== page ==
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What's harder: GSCEs or Nationals?

People seem to sit like 9 GSCEs and get 7 A*s and 2 As, but I feel as though Nationals are a lot harder. However, I may be wrong. What are everyone's opinions?

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Reply 1
National 5 < GCSE < Higher < A-Levels < Advanced Higher
So what makes you say National 5 isn't as hard as GCSE?
They're classed equally. It depends on the subject really, GCSE's seem like they cover a lot more content. After looking at GCSE maths past papers and revision guides I would personally say that it looks easier than national 5 maths as it covers things which seem a lot more basic, whereas nat 5 doesn't. The exams are in units as well so I don't know how that changes things. However, some subjects seem a little more difficult that national 5.

My sister is going to be moving to England and will be doing GCSE's which is different to me, so I'll see how it goes for her haha.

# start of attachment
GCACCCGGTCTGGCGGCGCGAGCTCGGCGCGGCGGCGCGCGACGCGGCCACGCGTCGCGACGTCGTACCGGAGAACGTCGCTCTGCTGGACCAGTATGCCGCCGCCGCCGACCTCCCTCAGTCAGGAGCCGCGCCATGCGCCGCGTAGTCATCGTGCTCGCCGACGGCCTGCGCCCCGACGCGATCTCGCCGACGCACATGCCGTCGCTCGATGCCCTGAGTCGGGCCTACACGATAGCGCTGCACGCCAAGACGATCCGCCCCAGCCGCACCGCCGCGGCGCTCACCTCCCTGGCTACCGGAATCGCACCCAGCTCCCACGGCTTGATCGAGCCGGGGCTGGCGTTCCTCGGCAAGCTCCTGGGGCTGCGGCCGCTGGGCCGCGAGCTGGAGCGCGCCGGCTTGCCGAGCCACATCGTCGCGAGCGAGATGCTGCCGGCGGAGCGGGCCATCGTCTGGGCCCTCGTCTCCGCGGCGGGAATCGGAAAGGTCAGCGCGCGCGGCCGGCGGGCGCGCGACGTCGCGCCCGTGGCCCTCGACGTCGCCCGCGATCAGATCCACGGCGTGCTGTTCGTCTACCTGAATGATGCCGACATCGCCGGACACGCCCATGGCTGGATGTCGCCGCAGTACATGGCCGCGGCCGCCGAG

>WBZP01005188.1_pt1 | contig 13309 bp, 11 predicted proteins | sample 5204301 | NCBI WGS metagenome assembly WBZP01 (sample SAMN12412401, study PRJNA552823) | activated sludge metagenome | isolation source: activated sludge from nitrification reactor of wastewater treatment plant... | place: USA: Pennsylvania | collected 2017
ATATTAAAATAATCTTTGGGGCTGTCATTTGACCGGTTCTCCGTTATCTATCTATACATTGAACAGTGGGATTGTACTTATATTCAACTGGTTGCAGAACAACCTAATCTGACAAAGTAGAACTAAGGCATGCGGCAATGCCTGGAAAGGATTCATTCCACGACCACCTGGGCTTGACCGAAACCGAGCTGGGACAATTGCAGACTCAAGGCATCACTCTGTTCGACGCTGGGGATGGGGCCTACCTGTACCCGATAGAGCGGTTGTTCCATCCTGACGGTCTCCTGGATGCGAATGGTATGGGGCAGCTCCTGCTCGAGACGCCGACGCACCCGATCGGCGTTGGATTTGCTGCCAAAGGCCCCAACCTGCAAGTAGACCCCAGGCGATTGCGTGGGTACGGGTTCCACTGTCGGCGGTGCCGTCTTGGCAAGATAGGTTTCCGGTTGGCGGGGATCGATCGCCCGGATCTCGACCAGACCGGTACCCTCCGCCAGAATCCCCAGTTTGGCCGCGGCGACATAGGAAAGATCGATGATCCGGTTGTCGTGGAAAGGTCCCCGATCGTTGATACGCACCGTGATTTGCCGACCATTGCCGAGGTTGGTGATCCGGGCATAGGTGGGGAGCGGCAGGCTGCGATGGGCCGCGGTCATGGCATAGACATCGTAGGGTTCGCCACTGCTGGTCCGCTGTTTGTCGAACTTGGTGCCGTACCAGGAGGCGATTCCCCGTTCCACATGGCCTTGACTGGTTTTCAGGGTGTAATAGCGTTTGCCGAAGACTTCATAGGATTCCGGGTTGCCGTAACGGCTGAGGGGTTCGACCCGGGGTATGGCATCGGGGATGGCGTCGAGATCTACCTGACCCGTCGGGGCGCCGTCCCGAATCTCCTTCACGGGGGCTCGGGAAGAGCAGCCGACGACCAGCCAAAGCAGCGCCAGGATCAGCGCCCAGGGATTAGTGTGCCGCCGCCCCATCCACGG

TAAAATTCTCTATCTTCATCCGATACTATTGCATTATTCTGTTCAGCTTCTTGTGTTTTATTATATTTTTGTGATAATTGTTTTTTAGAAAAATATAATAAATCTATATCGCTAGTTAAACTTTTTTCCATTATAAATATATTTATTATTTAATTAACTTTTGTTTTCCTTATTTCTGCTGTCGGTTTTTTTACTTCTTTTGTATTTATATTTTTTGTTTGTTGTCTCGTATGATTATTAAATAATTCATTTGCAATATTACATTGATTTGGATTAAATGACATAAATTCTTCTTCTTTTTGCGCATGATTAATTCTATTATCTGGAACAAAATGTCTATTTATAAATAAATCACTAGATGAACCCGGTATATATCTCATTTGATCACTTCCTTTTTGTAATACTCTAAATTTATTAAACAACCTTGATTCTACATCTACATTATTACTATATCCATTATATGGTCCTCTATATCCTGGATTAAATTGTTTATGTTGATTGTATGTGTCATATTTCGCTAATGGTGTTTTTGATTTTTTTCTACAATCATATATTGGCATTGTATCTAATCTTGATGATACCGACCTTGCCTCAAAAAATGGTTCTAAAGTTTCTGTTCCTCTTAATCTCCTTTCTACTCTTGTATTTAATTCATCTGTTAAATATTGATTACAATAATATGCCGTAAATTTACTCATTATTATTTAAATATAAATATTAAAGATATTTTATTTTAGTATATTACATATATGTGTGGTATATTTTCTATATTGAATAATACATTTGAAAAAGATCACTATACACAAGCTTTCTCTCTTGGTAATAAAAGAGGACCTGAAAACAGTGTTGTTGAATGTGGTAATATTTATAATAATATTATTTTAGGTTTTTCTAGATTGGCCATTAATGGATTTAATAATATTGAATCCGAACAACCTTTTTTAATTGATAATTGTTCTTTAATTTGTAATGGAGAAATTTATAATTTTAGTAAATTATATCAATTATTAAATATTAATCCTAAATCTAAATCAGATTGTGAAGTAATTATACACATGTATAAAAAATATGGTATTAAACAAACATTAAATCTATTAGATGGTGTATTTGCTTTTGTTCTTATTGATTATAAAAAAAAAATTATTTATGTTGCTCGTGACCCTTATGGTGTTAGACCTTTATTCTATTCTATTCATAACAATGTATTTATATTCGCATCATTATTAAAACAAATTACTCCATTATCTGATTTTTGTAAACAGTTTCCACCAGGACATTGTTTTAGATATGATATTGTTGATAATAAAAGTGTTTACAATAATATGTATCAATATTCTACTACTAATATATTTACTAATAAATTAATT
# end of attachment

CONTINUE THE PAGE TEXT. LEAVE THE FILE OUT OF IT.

Hi!

It is widely regarded that Scottish Qualifications are of a higher level than their English Qualifications within education although there are a few misconceptions. So GCSEs<Nat 5s, AS<Highers and A-Levels<Advanced Highers. The best comparision that can be found for them is through using the UCAS points tariffs because UCAS compares the qualifications in depth to produce non-bias guidelines for univeristys. You can compare them here -
https://www.ucas.com/ucas/undergraduate/getting-started/entry-requirements/tariff/calculator

It is also important to remember that while the major English Qualification (A-Level) is taken over 2 years, the Advanced Higher and Higher courses are take over 1 year. Because of this, the AH qualification demands around 70% over the course for an A while for A-Level students this would only be a B. Going back to UCAS points however, this would be worth 56 points and 40 points respectively. Again, this is because the AH is regarded as more difficult not only because they are taken over a shorter period of time but because they are more advanced content wise. For an A level student to get 56 points, they would have to achieve 90% over the whole course or an A*. Because of this differance, universities tend to be happy to take AH students on as Year 2s in subjects while more A-Level students would still have to take year 1.